Apartments have always been able to serve the needs of a diverse renter population. Whether it’s young professionals starting out, empty-nesters looking to downsize, workers wanting to live near their jobs, or families building a better life, apartment homes have long provided people a flexible and inherently affordable housing choice that can meet a variety of needs.
As the number of households renting their homes has reached an all-time high, however, this surge in demand has placed significant pressure on the available apartment supply, making it challenging for millions of families nationwide to find quality rental housing that’s affordable across the income spectrum. Increasingly, we see households spending a great portion of their income on housing, putting a strain on other areas of their budgets and ultimately limiting their future financial success.
This is, without a doubt, a worrisome situation and the reason we see a lot of press dedicated to rising rents. It’s also the reason the National Multifamily Housing Council (NMHC) and National Apartment Association (NAA) were recently invited to testify before a key House subcommittee on the role government regulations play in the cost of housing.
A Widening Problem
The issue of housing affordability is no longer concentrated in the lower income brackets: It’s quickly encroaching on the financial well-being of households earning up to as much as 120% of area median income.
At the heart of this expanding problem is the continued disconnect between rental housing costs and renter incomes. Since 2001, the cost to produce new rental housing has increased 7% while real (inflation-adjusted) median renter incomes have shrunk 9%, according to the Harvard Joint Center for Housing Studies’ most recent State of the Nation’s Housing report.
With costs rising faster than incomes, it’s no surprise that more renters find themselves struggling with rents. In fact, the number of cost-burdened renters—those spending more than 30% of their incomes on rent—grew by roughly half a million from 2013 to 2014, reaching a record 21.3 million. Even more troubling is that over half of those renters are actually severely cost burdened, meaning half their incomes are spent on rental housing.
Although the nation has historically helped cost-burdened renters, the budgets for such federal programs and subsidies are shrinking. Today, only one in four income-eligible renters receives assistance of any kind, leaving millions to try to find housing they can afford in the private market.
Significant Supply Constraints
The multifamily industry is limited in its ability to address income stagnation, but where it can be effective is on the supply side of the affordability equation. Promoting new construction as well as the preservation and rehabilitation of existing apartment stock are three vital ways to meet surging rental demand and loosen the pinch on affordability. However, a number of often subjective and unpredictable barriers to these activities exist, slowing down the market response to housing supply challenges.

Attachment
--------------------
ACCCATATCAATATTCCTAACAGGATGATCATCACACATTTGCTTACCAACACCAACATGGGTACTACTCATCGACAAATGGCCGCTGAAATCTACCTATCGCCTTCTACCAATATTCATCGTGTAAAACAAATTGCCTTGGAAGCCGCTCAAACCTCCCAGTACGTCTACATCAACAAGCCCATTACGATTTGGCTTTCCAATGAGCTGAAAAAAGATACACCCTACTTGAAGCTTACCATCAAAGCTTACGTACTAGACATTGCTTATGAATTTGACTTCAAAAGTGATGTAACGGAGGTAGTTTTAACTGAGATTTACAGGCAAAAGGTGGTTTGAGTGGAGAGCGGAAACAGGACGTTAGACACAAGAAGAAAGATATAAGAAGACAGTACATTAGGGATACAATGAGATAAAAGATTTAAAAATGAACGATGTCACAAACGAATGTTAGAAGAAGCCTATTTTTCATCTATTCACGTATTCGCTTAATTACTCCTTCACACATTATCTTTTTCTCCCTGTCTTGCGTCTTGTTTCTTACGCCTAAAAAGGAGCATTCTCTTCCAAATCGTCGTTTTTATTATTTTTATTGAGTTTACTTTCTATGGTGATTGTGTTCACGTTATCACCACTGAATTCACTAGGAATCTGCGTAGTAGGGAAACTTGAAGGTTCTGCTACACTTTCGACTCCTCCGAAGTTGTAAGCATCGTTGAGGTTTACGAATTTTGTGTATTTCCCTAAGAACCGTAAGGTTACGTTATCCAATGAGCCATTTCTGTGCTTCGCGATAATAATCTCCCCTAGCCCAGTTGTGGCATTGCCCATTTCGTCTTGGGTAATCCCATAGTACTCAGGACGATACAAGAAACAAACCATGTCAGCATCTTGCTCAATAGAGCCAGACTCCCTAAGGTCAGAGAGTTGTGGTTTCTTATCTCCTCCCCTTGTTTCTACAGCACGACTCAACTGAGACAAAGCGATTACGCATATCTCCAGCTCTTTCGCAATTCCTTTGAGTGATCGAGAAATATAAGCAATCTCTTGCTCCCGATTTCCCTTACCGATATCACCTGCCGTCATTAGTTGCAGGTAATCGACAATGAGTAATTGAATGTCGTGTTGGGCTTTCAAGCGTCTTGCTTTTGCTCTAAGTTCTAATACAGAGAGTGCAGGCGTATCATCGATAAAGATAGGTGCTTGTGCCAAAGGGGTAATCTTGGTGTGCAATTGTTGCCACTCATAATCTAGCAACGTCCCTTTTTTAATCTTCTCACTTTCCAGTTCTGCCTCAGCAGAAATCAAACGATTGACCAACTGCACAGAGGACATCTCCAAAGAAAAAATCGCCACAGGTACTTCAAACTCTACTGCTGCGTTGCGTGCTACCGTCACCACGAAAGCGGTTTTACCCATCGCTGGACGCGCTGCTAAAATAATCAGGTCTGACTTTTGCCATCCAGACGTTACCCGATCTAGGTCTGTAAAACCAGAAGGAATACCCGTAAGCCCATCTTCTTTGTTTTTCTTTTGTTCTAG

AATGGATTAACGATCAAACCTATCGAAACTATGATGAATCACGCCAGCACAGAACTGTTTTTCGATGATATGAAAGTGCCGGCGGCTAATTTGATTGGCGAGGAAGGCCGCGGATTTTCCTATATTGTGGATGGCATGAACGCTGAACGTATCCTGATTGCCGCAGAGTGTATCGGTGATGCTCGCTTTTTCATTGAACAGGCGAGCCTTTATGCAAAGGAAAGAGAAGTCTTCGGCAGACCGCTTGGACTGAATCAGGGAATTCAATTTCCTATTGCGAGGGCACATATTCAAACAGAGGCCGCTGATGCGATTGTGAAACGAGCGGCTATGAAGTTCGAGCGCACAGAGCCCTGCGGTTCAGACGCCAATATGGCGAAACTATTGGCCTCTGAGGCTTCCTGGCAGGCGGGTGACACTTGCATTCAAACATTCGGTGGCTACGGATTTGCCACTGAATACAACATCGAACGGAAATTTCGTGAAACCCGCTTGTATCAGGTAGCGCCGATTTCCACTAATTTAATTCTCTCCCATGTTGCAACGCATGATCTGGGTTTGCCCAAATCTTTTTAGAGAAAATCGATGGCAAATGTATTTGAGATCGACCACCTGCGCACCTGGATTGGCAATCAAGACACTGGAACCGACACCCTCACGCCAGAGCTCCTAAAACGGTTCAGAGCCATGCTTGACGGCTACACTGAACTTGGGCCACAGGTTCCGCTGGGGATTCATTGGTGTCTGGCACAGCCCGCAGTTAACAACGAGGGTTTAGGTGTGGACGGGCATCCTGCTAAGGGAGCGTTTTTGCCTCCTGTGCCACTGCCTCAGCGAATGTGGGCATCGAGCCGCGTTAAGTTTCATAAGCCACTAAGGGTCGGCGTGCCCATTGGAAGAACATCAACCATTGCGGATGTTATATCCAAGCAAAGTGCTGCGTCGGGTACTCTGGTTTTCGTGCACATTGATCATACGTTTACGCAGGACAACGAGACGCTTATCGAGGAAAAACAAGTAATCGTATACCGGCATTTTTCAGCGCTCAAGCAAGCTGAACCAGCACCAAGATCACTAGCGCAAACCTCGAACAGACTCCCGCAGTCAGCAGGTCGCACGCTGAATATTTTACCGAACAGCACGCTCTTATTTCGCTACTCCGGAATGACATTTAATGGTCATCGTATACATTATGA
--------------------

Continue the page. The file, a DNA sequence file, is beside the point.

Many municipalities, for example, have a development preference that works against multifamily housing production. Multifamily development often faces stiff community resistance from “Not in My Back Yard” (NIMBY) groups who see apartments as a threat.
Multifamily development deals also compete with other forms of commercial real estate that have the benefit of producing sales-tax revenue, something many financially strapped municipalities find more desirable than housing.
Beyond the inherent challenges of getting municipal and community buy-in for apartments, there are also the many regulations that add time, costs, and complexity to every deal. More worrisome, as the barriers to bringing more apartments to market have intensified, policymakers are layering on additional regulatory measures, such as affordability mandates.
More Public–Private Partnerships
Municipalities have the difficult task of efficiently managing their resources to the greatest benefit of their constituents, often while having to balance shrinking budgets and growing needs. However, local governments also have a toolbox of approaches they can take to support affordable housing production.
For example, they can provide incentives to for-profit entities to produce multifamily units at a price point that households can afford. Municipalities can defer taxes and other fees for a set period of time to help the developer reduce the rental price. They also own tangible assets—buildings, raw land, and entitled parcels—some of which can be leveraged to bring down the cost of construction or redevelopment. Finally, they can help streamline the development and approval processes with fast-tracking programs.
America is facing a crisis when it comes to providing our citizens with affordable housing. The bottom line is policymakers must recognize that addressing housing affordability requires a partnership between government and the private sector. The more both entities bring all their tools and assets into play, the greater the likelihood of finding viable solutions to meet America’s housing challenges.